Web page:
St. James Plantation homeowner says owner’s association unfairly targeting her signs, allows others
St. JAMES, N.C. (WECT) - The First Amendment protects your right to free speech, among other things, and prohibits the government from infringing on that right but a homeowner in St. James is finding out that those protections don’t apply when you agree to live in a subdivision with restrictive covenants.
Elise Bailey has lived in St. James Plantation for years and she recently began putting up small yard flags like many of her neighbors have but Bailey is being told she can’t have her flags anymore or risk fines and liens. She says the property owners association (POA) is targeting her for the flags she chooses to display.
“It’s only been the past year that I have put any flags up other than the American Flag, Red White, and Blue, but I see where, locally, we are becoming more segregated and that has to stop,” she said.
Over the past year Bailey has collected and displayed a number of garden flags, which she says are all within the regulations size requirements but share messages like Black Lives Matter or flags with the late Supreme Court Justice Ruth Bader Ginsburg on them.
Similarly, she says that others in her neighborhood fly Blue Lives Matter flags, Back the Blue, Gadsden Flags, Q-anon flags, and more without repercussions.
“I think it’s important because you can drive around and see Don’t Tread on Me in the plantation and I wanted more balance,” she said.
Most recently, she was notified by the POA that her flag had to be removed or she would face fines — that flag read White Supremacy is Terrorism. Another flag that caused issues read Capitol Police Lives Matter.
“A POA telling me that I need to take down Capitol Police Lives Matter while they can still allow Police Lives Matter — that’s problematic for me,” Bailey said.
The POA said her flags were political in nature but she says when it comes to other political causes, they have no problem allowing them. However, according to the St. James rules and policies, signs of all kinds are prohibited.
“Except as required by law, no billboards, posters or signs of any kind (specifically including “for sale” or “for rent” signs or posters) shall be erected or allowed to remain on the exterior of any improvement, or on any lot, except (ï) a name and address sign, or (ii) a temporary sign reflecting construction of a dwelling on such lot by a licensed contractor, the design of which must be approved by the Architectural Control Committee. For the purpose of this section, “signs” shall include signs, flags, pennants, banners, and any other physical medium used to attract attention,” according to the regulations.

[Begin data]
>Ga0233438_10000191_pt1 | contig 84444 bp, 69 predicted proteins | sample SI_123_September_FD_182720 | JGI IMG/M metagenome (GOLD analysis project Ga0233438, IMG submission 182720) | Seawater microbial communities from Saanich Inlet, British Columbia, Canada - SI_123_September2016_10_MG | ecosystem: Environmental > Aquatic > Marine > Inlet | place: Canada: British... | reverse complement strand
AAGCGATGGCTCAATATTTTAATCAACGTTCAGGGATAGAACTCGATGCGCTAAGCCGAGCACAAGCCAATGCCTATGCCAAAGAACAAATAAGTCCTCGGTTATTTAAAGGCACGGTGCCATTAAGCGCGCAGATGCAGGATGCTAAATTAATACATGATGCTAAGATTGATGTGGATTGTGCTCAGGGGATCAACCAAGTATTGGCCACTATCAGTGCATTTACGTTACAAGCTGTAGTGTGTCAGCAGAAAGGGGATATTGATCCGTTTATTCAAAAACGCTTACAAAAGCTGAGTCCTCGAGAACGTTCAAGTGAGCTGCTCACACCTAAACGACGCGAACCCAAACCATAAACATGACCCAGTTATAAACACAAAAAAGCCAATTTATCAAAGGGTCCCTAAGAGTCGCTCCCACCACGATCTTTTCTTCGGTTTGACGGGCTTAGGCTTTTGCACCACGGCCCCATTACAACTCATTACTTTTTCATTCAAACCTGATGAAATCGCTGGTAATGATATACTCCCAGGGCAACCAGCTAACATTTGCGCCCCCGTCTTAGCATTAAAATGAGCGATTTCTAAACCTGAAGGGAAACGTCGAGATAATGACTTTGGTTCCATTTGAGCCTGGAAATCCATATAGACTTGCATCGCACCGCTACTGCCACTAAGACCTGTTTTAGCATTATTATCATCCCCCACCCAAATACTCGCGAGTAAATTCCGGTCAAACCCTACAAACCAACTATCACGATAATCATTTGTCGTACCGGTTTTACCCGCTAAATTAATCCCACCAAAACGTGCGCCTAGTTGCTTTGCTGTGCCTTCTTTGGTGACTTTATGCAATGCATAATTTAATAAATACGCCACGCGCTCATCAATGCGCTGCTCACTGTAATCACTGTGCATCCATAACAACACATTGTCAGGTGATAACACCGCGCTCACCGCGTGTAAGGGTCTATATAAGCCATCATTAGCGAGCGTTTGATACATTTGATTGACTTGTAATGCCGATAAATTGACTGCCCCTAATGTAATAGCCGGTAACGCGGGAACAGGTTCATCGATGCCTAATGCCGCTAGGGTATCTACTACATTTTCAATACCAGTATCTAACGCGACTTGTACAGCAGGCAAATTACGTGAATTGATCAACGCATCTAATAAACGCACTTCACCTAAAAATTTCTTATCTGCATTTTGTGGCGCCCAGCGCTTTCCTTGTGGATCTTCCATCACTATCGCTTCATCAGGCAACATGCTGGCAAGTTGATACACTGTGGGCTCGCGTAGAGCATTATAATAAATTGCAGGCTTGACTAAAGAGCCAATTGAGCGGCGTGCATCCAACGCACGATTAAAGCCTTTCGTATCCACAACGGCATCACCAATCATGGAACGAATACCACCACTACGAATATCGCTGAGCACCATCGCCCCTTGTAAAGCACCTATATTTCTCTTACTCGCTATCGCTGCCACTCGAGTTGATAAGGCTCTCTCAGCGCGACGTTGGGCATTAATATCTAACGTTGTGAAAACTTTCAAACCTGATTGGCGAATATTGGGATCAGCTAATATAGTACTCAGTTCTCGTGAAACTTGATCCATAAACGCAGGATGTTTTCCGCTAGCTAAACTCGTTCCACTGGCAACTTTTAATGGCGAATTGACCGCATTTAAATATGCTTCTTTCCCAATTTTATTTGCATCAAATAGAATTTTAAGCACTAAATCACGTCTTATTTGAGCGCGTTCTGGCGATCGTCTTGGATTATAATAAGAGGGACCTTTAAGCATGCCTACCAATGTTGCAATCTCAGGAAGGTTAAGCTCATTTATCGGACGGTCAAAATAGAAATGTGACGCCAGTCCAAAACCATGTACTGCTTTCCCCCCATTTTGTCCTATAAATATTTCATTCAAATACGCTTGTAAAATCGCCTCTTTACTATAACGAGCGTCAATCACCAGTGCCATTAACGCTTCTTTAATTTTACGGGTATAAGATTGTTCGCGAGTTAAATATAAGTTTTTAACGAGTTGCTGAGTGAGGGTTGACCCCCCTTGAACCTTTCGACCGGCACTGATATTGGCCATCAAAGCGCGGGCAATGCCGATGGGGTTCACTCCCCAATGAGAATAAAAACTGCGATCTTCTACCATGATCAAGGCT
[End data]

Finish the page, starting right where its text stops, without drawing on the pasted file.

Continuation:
However, a quick drive around the neighborhood shows these rules are not strictly enforced as a number of flags can be seen including holiday banners, Blue Lives Matter, an All Lives Matter flag, and other Black Lives Matter flags. But, it’s Bailey who faces fines and even the revocation of the right to use the side gates to the neighborhood.
Despite the apparent restriction to flags and signs in the bylaws, the rules and regulations do give the POA board the ultimate authority.
“Final determination on whether any sign is allowed or prohibited, including but not limited what is and is not a sign, and what constitutes a political sign, will be determined solely by the Board of Directors,” according to the rules provided by St. James POA.
It’s not just St. James Plantation, most, if not all, HOAs have restrictions in place limiting things like signs, banners, and even the colors you can paint your shutters but what about the equal application of the rules?
Bradley Coxe is an attorney in Wilmington and he deals with property disputes and other real estate matters including working with HOAs.
“They do have a fiduciary duty and a good faith duty to apply those laws, regulations, equally against everybody,” Coxe said.
And if they don’t, Coxe says that they open themselves up to civil action from property owners.
“There’s no entity and a lot of people think there is, there’s no entity with the state or the county to go in there and tell the HOA you can’t do that, that has to be a private lawsuit from an individual who owns that or a group of homeowners,” Coxe said.
For now, Bailey has taken down her flags and received a new letter telling her the violations were dismissed. But she says the principle of the entire ordeal still bothers her and that she doesn’t want her neighbors’ flags taken down, only to be allowed the same rights to voice her opinions and ideas.
The St. James POA did respond to WECT for a comment:
“With more than 4,000 homes, 81-holes of championship golf and many other amenities and programs, St. James Plantation’s restrictive covenants support an extraordinary lifestyle for residents and guests.
Most gated communities, including St. James Plantation, have covenants and regulations that address architectural design, signage and more.
We have a fair and balanced approach to notifying residents of violations of the community covenants, providing courtesy notices and ample time to correct, prior to implementing enforcement measures, which are conducted in accordance with NC state laws.
Residents initiate violations on a rolling basis, and they do not all respond to requests for correction in a timely manner; this may provide an appearance of some people following the rules and others not; however, this is simply the rhythm of how things come about.”
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